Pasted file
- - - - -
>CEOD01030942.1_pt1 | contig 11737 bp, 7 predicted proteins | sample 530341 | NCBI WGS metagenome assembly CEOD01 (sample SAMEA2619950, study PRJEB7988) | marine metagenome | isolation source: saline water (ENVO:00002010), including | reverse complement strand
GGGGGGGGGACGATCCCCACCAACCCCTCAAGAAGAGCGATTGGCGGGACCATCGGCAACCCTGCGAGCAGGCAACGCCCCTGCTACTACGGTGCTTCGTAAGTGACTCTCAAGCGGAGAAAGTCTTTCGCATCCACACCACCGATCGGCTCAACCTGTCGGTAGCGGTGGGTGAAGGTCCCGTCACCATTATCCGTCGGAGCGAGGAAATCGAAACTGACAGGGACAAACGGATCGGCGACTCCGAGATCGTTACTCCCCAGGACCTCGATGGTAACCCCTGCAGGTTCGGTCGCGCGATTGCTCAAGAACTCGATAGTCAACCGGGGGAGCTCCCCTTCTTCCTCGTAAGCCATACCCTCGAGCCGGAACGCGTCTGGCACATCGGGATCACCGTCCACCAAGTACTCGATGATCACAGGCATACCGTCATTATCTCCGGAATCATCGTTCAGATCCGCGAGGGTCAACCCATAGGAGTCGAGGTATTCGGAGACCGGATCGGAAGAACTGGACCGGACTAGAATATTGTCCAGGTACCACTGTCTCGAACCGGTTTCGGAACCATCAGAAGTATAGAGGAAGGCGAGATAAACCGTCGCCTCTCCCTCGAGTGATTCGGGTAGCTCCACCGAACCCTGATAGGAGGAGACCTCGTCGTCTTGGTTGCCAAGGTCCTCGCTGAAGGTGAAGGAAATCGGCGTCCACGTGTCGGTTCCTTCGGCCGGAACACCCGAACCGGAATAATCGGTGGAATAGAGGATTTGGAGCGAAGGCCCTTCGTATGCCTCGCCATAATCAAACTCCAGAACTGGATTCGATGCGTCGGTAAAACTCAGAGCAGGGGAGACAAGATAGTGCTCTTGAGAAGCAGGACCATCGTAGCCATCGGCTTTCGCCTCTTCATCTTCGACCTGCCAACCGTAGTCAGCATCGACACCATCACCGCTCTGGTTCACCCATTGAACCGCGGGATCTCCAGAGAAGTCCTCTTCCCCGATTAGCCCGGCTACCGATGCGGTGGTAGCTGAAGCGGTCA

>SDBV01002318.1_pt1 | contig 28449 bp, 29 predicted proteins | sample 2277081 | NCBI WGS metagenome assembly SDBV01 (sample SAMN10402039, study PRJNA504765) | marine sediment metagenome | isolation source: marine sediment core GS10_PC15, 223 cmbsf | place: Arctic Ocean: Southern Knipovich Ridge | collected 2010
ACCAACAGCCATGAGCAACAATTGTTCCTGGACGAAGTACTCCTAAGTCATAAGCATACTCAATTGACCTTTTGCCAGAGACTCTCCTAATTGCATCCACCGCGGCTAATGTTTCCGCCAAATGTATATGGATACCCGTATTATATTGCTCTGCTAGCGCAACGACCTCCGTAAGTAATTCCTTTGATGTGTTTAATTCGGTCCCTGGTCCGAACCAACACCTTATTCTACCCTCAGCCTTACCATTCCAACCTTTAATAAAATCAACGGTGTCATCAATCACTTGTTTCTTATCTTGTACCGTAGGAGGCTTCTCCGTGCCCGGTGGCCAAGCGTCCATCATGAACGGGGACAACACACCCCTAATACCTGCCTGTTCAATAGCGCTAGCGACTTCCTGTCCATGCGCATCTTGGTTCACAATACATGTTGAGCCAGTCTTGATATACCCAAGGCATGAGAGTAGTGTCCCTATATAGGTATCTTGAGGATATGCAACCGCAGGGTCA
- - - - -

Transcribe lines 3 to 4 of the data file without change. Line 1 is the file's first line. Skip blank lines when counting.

>SDBV01002318.1_pt1 | contig 28449 bp, 29 predicted proteins | sample 2277081 | NCBI WGS metagenome assembly SDBV01 (sample SAMN10402039, study PRJNA504765) | marine sediment metagenome | isolation source: marine sediment core GS10_PC15, 223 cmbsf | place: Arctic Ocean: Southern Knipovich Ridge | collected 2010
ACCAACAGCCATGAGCAACAATTGTTCCTGGACGAAGTACTCCTAAGTCATAAGCATACTCAATTGACCTTTTGCCAGAGACTCTCCTAATTGCATCCACCGCGGCTAATGTTTCCGCCAAATGTATATGGATACCCGTATTATATTGCTCTGCTAGCGCAACGACCTCCGTAAGTAATTCCTTTGATGTGTTTAATTCGGTCCCTGGTCCGAACCAACACCTTATTCTACCCTCAGCCTTACCATTCCAACCTTTAATAAAATCAACGGTGTCATCAATCACTTGTTTCTTATCTTGTACCGTAGGAGGCTTCTCCGTGCCCGGTGGCCAAGCGTCCATCATGAACGGGGACAACACACCCCTAATACCTGCCTGTTCAATAGCGCTAGCGACTTCCTGTCCATGCGCATCTTGGTTCACAATACATGTTGAGCCAGTCTTGATATACCCAAGGCATGAGAGTAGTGTCCCTATATAGGTATCTTGAGGATATGCAACCGCAGGGTCA